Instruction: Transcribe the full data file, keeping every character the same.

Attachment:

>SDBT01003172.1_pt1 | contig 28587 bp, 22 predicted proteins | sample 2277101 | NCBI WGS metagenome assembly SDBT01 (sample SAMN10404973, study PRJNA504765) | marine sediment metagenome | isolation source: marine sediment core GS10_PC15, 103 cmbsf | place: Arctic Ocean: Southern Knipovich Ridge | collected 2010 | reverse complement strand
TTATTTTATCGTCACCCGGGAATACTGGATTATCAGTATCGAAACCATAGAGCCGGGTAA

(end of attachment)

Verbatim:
>SDBT01003172.1_pt1 | contig 28587 bp, 22 predicted proteins | sample 2277101 | NCBI WGS metagenome assembly SDBT01 (sample SAMN10404973, study PRJNA504765) | marine sediment metagenome | isolation source: marine sediment core GS10_PC15, 103 cmbsf | place: Arctic Ocean: Southern Knipovich Ridge | collected 2010 | reverse complement strand
TTATTTTATCGTCACCCGGGAATACTGGATTATCAGTATCGAAACCATAGAGCCGGGTAA